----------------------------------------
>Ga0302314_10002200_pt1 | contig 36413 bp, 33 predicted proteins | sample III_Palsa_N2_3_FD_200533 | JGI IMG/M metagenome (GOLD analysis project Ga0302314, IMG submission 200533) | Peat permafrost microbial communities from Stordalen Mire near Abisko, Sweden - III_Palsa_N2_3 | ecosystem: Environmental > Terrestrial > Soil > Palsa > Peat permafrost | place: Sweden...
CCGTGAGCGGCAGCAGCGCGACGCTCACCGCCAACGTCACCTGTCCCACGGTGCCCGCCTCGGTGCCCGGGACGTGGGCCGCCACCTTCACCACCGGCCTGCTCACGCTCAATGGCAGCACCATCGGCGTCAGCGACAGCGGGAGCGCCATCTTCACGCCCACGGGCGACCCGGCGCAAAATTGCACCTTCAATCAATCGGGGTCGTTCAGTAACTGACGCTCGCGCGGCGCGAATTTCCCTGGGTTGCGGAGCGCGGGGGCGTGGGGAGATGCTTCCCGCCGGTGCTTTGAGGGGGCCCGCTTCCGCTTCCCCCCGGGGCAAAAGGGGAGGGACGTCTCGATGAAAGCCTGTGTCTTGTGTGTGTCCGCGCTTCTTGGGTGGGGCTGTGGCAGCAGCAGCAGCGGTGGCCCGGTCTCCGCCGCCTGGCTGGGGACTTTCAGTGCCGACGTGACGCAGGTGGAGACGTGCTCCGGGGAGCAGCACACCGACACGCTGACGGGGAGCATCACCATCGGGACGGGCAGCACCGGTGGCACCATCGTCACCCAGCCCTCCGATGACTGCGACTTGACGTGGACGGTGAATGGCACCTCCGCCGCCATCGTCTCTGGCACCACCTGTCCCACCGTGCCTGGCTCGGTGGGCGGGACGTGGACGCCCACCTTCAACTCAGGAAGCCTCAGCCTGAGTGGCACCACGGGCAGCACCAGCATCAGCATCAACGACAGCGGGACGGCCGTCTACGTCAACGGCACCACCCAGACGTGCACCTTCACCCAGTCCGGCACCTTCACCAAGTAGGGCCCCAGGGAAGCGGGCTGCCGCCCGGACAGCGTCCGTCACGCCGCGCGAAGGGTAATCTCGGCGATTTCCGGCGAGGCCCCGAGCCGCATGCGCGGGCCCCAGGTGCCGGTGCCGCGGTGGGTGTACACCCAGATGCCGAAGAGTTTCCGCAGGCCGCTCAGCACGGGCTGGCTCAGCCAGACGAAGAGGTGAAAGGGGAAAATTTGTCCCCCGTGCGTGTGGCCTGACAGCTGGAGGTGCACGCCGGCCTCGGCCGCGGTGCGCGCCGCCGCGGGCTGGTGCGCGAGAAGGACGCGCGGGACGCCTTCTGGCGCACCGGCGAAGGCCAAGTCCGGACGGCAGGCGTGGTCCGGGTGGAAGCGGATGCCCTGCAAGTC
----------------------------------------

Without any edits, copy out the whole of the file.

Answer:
>Ga0302314_10002200_pt1 | contig 36413 bp, 33 predicted proteins | sample III_Palsa_N2_3_FD_200533 | JGI IMG/M metagenome (GOLD analysis project Ga0302314, IMG submission 200533) | Peat permafrost microbial communities from Stordalen Mire near Abisko, Sweden - III_Palsa_N2_3 | ecosystem: Environmental > Terrestrial > Soil > Palsa > Peat permafrost | place: Sweden...
CCGTGAGCGGCAGCAGCGCGACGCTCACCGCCAACGTCACCTGTCCCACGGTGCCCGCCTCGGTGCCCGGGACGTGGGCCGCCACCTTCACCACCGGCCTGCTCACGCTCAATGGCAGCACCATCGGCGTCAGCGACAGCGGGAGCGCCATCTTCACGCCCACGGGCGACCCGGCGCAAAATTGCACCTTCAATCAATCGGGGTCGTTCAGTAACTGACGCTCGCGCGGCGCGAATTTCCCTGGGTTGCGGAGCGCGGGGGCGTGGGGAGATGCTTCCCGCCGGTGCTTTGAGGGGGCCCGCTTCCGCTTCCCCCCGGGGCAAAAGGGGAGGGACGTCTCGATGAAAGCCTGTGTCTTGTGTGTGTCCGCGCTTCTTGGGTGGGGCTGTGGCAGCAGCAGCAGCGGTGGCCCGGTCTCCGCCGCCTGGCTGGGGACTTTCAGTGCCGACGTGACGCAGGTGGAGACGTGCTCCGGGGAGCAGCACACCGACACGCTGACGGGGAGCATCACCATCGGGACGGGCAGCACCGGTGGCACCATCGTCACCCAGCCCTCCGATGACTGCGACTTGACGTGGACGGTGAATGGCACCTCCGCCGCCATCGTCTCTGGCACCACCTGTCCCACCGTGCCTGGCTCGGTGGGCGGGACGTGGACGCCCACCTTCAACTCAGGAAGCCTCAGCCTGAGTGGCACCACGGGCAGCACCAGCATCAGCATCAACGACAGCGGGACGGCCGTCTACGTCAACGGCACCACCCAGACGTGCACCTTCACCCAGTCCGGCACCTTCACCAAGTAGGGCCCCAGGGAAGCGGGCTGCCGCCCGGACAGCGTCCGTCACGCCGCGCGAAGGGTAATCTCGGCGATTTCCGGCGAGGCCCCGAGCCGCATGCGCGGGCCCCAGGTGCCGGTGCCGCGGTGGGTGTACACCCAGATGCCGAAGAGTTTCCGCAGGCCGCTCAGCACGGGCTGGCTCAGCCAGACGAAGAGGTGAAAGGGGAAAATTTGTCCCCCGTGCGTGTGGCCTGACAGCTGGAGGTGCACGCCGGCCTCGGCCGCGGTGCGCGCCGCCGCGGGCTGGTGCGCGAGAAGGACGCGCGGGACGCCTTCTGGCGCACCGGCGAAGGCCAAGTCCGGACGGCAGGCGTGGTCCGGGTGGAAGCGGATGCCCTGCAAGTC